The Macoupin County neighbors of a swine farm complained in recently filed court documents about odors emanating from the farm, saying they are unable to host family gatherings and to sleep in their home because of the smell from their nearby residents' land.
Joe Clark, Megan Clark, Bob Norris and Tom Gall filed a lawsuit Feb. 28 in St. Clair County Circuit Court against Fragrant 40, Ronald D. Seabaugh and Jeff Seabaugh.
The plaintiffs, who live less than one mile away from a swine farm at 1682 Barr Rd. in Greenfield, allege they have been unable to cook or eat outdoors or host traditional holiday events because of a strong odor that originates from an excess of pig manure and urine at the farm.
The Seabaughs operate the farm, where they raise more than 4,500 pigs, according to the complaint. However, the defendants have failed to properly care for the animals at the facility, the suit states. As a result, the swines' urine and manure has caused a stench in the air and has seeped into nearby water supplies, the complaint says.
Seven large buildings house the pigs on the property. The buildings and the land surrounding them, though, are not adequate to control the amount of waste produced by the pigs, the plaintiffs say.
Nearby residents began complaining when they noticed a neighboring creek, Taylor Creek, changing to a reddish-orange color. The pigs' manure and urine had flowed from the farm, down a ditch and into the creek, mutating its hues, according to the complaint.
The Environmental Protection Agency investigated complaints numerous times and even sent a violation notice to the facility regarding the amount of discharge produced, the suit states.
Despite the EPA's involvement, the alleged excessive discharge and resulting odor has continued to be a nuisance for neighbors, the complaint says.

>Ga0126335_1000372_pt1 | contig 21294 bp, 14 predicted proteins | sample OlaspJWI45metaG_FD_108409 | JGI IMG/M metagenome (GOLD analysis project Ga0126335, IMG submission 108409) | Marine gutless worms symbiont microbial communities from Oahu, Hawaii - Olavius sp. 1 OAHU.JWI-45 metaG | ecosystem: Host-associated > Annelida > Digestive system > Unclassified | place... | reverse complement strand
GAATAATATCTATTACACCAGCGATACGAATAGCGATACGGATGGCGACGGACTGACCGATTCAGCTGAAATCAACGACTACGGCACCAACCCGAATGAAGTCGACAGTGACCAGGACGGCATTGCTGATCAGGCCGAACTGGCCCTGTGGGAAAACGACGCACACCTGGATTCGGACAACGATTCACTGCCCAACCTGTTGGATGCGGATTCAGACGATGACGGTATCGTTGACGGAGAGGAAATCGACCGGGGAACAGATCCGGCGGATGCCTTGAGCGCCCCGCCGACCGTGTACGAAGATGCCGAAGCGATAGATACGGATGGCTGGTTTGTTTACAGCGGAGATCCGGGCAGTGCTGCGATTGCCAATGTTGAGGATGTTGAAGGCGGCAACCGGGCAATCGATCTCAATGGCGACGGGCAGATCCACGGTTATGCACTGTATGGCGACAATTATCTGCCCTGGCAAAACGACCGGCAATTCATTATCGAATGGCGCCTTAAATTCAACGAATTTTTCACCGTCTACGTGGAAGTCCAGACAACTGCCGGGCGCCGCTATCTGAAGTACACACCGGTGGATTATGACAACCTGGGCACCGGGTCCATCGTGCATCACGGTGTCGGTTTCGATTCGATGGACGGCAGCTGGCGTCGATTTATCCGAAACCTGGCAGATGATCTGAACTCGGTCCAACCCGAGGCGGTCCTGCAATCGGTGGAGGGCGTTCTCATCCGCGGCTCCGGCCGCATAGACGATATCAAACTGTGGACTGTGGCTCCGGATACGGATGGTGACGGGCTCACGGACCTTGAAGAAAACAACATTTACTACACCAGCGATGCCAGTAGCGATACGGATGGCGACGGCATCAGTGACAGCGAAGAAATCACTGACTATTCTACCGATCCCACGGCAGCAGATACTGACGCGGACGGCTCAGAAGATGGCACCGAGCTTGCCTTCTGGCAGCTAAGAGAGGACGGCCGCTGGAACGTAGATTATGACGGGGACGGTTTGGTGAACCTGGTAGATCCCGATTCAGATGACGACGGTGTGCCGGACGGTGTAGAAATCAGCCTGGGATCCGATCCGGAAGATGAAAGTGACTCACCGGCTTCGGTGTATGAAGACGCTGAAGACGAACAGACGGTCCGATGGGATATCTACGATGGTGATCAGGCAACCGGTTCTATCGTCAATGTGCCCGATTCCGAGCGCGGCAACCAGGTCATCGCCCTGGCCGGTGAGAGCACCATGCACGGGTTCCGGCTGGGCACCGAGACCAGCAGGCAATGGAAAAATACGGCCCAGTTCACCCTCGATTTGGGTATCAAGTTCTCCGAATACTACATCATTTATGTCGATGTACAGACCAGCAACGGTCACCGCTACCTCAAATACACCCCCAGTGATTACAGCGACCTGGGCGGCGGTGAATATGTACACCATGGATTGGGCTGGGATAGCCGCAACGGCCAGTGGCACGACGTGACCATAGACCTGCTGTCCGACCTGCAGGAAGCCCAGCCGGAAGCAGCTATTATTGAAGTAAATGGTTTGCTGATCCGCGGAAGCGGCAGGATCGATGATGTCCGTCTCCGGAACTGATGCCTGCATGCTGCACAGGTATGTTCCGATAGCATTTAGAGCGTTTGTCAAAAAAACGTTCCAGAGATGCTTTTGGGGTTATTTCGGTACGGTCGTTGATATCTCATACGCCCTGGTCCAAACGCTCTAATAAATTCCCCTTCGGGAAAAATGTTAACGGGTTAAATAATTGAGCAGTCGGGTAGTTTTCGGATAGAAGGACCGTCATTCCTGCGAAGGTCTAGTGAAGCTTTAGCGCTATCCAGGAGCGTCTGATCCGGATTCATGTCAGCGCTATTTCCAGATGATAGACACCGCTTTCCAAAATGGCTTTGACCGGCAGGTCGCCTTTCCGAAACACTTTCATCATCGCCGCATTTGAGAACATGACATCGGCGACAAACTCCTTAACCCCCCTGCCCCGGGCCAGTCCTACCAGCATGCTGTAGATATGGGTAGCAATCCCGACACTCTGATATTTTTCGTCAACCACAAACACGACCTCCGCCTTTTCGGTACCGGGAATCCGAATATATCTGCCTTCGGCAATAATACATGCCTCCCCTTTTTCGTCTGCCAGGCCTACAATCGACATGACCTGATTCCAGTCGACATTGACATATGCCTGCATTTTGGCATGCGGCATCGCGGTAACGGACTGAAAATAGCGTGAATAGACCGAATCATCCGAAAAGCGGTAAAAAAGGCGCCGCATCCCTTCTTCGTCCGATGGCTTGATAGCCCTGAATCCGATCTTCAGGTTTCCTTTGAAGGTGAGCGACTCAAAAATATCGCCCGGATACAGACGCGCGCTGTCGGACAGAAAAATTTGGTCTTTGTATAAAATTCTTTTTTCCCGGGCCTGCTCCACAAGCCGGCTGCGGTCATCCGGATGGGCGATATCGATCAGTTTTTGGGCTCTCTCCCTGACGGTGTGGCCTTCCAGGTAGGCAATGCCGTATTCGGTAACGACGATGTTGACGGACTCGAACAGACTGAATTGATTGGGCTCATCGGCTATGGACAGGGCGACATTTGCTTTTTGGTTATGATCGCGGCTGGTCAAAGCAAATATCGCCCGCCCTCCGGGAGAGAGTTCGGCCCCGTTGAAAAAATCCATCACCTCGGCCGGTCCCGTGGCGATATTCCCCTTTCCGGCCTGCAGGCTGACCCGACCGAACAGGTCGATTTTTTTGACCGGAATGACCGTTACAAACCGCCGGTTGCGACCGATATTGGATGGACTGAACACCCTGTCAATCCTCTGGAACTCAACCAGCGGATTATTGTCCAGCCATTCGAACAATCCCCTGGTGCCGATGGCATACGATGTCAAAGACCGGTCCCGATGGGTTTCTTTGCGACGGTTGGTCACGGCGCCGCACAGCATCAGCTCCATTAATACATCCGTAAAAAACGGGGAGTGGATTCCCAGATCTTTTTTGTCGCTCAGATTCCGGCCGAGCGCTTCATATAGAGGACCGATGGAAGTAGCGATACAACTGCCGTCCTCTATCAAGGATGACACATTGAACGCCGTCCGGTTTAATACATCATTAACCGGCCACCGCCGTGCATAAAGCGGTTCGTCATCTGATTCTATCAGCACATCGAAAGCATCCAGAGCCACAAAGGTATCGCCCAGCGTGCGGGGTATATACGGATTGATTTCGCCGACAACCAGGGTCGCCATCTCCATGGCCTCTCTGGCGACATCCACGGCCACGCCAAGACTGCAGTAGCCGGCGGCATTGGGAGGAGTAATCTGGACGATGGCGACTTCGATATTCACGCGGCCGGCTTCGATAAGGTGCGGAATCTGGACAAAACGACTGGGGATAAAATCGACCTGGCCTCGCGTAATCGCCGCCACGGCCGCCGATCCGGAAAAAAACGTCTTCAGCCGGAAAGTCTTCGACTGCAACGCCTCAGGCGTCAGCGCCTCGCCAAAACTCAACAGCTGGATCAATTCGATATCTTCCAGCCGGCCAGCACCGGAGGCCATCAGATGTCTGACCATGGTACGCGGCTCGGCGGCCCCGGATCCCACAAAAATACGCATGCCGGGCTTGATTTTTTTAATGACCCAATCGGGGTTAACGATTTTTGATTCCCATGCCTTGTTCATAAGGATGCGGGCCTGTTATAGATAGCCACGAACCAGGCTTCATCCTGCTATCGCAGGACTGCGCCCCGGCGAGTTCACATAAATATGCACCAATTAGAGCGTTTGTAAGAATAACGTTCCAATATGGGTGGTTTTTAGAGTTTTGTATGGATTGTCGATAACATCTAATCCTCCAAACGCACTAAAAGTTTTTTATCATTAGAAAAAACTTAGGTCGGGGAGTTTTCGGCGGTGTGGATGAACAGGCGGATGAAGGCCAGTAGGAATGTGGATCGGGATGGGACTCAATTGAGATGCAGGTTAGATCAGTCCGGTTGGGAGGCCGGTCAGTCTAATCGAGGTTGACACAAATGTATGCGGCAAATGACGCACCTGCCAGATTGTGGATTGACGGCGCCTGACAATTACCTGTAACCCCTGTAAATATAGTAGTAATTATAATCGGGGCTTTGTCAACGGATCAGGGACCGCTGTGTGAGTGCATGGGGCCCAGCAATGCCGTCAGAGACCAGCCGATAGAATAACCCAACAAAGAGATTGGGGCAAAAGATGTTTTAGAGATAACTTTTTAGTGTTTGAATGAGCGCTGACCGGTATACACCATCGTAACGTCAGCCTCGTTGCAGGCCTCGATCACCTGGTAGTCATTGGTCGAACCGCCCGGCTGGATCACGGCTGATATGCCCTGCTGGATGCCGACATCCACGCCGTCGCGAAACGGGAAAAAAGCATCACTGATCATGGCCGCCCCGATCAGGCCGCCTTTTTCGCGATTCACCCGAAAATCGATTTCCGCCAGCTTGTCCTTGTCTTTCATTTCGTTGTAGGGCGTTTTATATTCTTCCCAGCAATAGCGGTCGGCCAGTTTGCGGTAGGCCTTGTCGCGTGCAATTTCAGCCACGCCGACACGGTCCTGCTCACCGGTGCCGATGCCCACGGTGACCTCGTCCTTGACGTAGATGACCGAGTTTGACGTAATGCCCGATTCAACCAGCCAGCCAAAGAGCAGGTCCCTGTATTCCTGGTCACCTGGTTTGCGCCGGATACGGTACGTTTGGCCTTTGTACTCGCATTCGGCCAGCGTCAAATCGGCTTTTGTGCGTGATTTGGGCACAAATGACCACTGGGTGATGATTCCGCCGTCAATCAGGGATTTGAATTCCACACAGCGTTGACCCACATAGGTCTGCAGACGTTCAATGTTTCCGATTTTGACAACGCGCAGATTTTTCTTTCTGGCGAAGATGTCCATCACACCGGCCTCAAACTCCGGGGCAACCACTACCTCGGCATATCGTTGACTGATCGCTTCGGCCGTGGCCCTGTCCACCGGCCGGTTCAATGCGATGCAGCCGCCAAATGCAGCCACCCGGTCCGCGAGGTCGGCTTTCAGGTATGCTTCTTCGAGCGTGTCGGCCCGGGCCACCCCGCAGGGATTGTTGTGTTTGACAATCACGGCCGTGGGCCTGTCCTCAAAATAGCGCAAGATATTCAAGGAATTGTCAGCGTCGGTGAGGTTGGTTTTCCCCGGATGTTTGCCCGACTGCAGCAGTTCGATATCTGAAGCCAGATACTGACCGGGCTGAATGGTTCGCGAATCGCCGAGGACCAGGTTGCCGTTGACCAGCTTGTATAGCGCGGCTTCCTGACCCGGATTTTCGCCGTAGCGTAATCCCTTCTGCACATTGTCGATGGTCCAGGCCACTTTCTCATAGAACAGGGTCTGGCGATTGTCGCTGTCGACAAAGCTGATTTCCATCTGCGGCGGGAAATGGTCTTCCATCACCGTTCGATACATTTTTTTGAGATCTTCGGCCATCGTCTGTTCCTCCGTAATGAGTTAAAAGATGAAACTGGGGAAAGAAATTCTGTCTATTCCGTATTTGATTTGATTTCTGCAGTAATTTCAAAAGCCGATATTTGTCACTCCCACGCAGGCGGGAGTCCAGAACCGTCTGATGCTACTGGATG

The Illinois attorney's general office has already filed a complaint in Macoupin County against the swine facility, alleging water pollution, creating a water pollution hazard, NPDES permit violations, offensive conditions, agricultural related pollution and air pollution.
In their current complaint, the plaintiffs allege private temporary nuisance, negligence and continuing trespass against the defendants.
The plaintiffs say that not only have they been forced to suffer with the odors from the farm, but they have also been harassed since making their complaints to the EPA.
"Shortly following the lodging of one of their complaints, Plaintiffs received the severed head of a sow in their front yard," the suit states. "Since first complaining about Defendants' facilities, Plaintiffs have also encountered one or more of the Defendants, or their employees, stopped in front of Plaintiffs' house, driving slowly past Plaintiffs' house at odd hours, including the middle of the night, and staring at Plaintiffs."
In their complaint, the plaintiffs claim they have been unable to enjoy the use of their properties because of the smell of the swine farm. In fact, they say they are forced to sleep in their basements at times because the odor is so strong in their homes. In addition, they have to cover their faces at times when they walk outdoors and are concerned for their health because of the contaminated water supply, according to the complaint.
The plaintiffs seek an unspecified judgment in excess of the minimum jurisdictional limits of Jefferson County District, plus punitive damages, costs, attorneys' fees and other relief the court deems just.
Gregory L. Shevlin of Cook, Ysursa, Bartholomew, Brauer and Shevlin in Belleville; Richard H. Middleton Jr. of The Middleton Firm in Savanna, Ga.; and Charles F. Speer of Speer Law Firm in Kansas City, Mo., will be representing them.
St. Clair County Circuit Court case number: 12-L-111.